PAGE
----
Minicritique: “Runespell: Overture”

In 10 words: Innovative, poorly written RPG that uses poker hands for combat.

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There is something curious going on in the land of Indie Games. People like Extra Credits and Mr. Molyneux and systems like Kickstarter and RocketHub are making a massive push towards selling and publishing independent games through innovation – which is a really, really cool thing. How many industries can say that small unknown people can make money simply by being creative? Not much. Of course, this is just an ideal still – you see one in a million of these Creative Games actually making it big – but that Innovative Ideal is everywhere in Runespell: Overture. 

So that’s the best thing I can say about it. It is “Interesting”. Written about as well as a fantasy role playing manual from the 60s, if you can somehow muscle through the writing, the menus are nice and quick and the visuals are pleasing but not stunning. The joy of it is in the gameplay: the pacing is a little borked so it can get exhausting quick, but it’s deep and intricate while amazingly refreshing and new.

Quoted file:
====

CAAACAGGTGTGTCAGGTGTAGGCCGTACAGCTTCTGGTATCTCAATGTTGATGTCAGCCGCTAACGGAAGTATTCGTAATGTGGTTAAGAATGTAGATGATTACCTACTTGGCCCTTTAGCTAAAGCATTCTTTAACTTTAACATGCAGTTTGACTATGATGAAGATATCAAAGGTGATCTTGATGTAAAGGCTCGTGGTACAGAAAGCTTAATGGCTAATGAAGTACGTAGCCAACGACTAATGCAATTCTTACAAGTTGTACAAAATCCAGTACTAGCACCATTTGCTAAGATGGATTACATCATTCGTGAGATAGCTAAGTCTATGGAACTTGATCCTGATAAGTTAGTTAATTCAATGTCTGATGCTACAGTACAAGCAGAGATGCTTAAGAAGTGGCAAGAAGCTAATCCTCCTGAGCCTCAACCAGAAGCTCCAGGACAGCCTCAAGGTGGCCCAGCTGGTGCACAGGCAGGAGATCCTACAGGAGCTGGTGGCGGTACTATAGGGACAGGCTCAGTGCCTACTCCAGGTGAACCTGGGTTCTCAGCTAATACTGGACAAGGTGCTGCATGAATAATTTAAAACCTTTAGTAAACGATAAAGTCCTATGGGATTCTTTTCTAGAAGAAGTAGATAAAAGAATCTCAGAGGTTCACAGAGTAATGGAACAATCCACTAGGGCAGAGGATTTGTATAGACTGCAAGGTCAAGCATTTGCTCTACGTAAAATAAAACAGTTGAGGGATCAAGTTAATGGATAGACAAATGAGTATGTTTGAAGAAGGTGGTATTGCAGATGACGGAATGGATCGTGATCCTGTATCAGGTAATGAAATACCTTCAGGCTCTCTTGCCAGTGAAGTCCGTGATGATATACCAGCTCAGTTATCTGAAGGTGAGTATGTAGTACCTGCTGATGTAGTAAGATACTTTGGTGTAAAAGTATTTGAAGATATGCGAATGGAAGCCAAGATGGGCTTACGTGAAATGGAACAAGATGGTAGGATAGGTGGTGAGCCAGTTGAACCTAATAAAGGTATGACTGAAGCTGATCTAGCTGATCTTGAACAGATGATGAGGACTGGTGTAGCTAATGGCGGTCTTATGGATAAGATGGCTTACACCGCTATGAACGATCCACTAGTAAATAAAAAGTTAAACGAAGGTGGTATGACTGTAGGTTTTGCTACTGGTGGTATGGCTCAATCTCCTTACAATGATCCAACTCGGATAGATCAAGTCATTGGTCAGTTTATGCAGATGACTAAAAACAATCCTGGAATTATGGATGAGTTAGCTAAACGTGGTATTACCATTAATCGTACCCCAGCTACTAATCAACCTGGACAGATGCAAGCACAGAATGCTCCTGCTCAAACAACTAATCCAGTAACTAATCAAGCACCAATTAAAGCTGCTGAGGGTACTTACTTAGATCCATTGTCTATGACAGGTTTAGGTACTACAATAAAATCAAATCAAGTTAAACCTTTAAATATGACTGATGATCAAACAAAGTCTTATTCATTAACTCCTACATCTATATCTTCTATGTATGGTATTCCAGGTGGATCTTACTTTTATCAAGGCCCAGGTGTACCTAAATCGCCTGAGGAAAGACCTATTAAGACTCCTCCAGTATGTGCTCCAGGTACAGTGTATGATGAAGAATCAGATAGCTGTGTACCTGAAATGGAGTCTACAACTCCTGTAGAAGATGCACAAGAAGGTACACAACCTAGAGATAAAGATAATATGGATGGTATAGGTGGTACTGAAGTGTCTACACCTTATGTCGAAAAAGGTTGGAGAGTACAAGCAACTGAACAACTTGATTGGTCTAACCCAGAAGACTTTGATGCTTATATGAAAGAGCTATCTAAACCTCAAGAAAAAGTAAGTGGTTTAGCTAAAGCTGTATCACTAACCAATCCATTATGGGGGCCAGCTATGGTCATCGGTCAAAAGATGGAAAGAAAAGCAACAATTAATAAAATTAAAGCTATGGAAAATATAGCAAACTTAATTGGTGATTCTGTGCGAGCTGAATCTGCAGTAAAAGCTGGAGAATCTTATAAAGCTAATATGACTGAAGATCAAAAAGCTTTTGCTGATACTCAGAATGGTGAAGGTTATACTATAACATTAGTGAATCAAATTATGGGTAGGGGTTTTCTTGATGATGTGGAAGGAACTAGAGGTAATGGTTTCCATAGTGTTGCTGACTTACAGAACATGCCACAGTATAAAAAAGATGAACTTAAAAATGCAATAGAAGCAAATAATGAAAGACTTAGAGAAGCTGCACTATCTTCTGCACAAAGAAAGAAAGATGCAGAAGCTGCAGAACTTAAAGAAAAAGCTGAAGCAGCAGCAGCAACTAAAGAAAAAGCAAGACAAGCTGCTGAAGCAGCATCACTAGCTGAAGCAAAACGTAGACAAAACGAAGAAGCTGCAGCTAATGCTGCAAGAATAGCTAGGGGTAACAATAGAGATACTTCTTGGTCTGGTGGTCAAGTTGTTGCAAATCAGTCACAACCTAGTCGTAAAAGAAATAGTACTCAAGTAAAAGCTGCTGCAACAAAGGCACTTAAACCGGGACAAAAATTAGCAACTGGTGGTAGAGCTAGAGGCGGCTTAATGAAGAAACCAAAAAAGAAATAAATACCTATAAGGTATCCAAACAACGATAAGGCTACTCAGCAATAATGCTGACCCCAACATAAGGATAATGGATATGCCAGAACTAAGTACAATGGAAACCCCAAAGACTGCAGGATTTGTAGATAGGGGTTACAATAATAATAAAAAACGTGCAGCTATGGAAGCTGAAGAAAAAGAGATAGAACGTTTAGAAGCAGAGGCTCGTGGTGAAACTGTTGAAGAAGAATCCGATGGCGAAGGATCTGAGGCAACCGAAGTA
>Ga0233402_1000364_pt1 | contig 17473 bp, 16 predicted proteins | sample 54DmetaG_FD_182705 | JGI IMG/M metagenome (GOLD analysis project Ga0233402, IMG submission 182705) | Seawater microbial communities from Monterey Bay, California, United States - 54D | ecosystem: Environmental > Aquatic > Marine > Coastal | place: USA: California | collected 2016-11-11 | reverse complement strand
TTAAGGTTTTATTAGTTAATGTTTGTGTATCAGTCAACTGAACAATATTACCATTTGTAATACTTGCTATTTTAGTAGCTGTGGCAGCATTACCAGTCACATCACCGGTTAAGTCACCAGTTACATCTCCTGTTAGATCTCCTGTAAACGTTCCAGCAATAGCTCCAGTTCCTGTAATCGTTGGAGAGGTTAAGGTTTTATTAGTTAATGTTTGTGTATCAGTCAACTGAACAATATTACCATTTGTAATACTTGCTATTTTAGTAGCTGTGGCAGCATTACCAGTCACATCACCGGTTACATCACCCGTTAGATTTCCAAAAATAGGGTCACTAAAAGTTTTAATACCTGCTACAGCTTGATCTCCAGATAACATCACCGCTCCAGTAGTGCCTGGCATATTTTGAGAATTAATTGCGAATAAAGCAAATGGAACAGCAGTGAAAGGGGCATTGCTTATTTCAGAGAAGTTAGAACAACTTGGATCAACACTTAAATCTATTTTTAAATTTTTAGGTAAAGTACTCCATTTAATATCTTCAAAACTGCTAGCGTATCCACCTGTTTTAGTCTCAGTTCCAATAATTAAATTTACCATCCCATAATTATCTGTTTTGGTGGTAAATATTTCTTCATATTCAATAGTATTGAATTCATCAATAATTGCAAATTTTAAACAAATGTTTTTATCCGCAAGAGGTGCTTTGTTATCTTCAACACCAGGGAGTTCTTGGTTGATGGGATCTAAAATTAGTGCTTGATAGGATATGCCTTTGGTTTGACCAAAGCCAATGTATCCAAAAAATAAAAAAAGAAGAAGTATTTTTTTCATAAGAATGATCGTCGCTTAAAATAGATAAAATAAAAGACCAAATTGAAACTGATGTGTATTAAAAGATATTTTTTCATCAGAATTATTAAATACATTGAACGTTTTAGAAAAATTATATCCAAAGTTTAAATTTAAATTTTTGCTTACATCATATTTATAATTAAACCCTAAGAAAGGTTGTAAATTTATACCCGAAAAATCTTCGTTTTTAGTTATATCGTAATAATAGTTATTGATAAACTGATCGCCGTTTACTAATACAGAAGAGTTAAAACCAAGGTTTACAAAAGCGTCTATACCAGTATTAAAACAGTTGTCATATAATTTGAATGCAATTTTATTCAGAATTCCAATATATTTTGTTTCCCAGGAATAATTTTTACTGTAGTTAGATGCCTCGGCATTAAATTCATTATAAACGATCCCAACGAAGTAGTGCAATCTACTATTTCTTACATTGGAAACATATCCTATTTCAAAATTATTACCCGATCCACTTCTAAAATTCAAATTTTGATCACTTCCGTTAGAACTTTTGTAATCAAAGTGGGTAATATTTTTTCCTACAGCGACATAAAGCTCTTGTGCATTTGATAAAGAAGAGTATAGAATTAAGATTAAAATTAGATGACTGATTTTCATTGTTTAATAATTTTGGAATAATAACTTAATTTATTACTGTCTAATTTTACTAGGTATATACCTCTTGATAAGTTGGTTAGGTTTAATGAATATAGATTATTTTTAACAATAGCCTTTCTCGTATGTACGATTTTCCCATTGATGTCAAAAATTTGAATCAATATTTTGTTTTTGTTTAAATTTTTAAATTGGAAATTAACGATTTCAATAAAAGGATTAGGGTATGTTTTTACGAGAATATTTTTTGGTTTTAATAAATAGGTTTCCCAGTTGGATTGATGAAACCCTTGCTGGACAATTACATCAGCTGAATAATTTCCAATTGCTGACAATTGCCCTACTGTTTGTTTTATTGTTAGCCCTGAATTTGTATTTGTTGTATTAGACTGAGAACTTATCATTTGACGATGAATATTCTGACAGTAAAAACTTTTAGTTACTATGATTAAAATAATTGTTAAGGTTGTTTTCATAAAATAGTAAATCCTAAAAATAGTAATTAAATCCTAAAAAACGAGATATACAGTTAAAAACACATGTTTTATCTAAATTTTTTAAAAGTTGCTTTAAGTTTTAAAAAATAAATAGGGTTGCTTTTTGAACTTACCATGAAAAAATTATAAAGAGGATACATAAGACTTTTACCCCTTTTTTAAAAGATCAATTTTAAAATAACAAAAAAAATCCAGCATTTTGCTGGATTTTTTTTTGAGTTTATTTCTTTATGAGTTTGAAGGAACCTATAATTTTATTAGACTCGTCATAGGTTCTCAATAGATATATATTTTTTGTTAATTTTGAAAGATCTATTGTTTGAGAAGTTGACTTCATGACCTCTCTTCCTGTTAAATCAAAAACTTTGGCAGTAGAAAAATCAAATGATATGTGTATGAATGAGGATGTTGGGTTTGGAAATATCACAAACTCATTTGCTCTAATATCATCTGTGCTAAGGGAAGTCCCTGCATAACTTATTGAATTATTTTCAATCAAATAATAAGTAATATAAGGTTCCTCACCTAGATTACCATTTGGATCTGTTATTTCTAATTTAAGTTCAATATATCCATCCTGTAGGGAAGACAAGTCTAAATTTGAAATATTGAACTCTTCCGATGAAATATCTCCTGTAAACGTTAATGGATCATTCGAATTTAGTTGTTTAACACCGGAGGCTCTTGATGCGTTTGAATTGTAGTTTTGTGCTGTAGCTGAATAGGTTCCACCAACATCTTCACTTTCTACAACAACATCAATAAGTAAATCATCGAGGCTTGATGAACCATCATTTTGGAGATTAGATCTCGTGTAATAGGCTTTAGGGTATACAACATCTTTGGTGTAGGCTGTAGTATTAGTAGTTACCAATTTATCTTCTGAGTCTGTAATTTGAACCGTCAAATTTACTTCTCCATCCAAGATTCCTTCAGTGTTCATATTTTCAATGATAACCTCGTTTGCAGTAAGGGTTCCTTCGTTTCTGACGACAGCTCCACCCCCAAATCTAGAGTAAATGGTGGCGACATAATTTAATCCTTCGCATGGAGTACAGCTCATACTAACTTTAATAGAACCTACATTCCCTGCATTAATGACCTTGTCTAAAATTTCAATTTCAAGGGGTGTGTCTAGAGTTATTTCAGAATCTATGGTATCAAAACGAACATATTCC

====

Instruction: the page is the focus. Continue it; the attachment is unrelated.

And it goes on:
Make poker hands, build up magic points by doing damage, execute spells that change the face of the battlefield. It’s snappy, understandable, and a well of interesting things can come of it. What DOESN’T come of it, though, is a pleasant upgrade system. Each spell has a number of ‘charges’ you need to upkeep that gets exhausting, and for some reason they insist on increasing your health and magic via ‘passive’ magic spells that just sit there and take up space. 

In summation: Grab the demo on Steam and play for 30 minutes, just to see the combat system in action. Then, if you love the combat, play through the full thing. It’s not super long, combat keeps it’s intensity, and it’s clearly leading up to a sequel.

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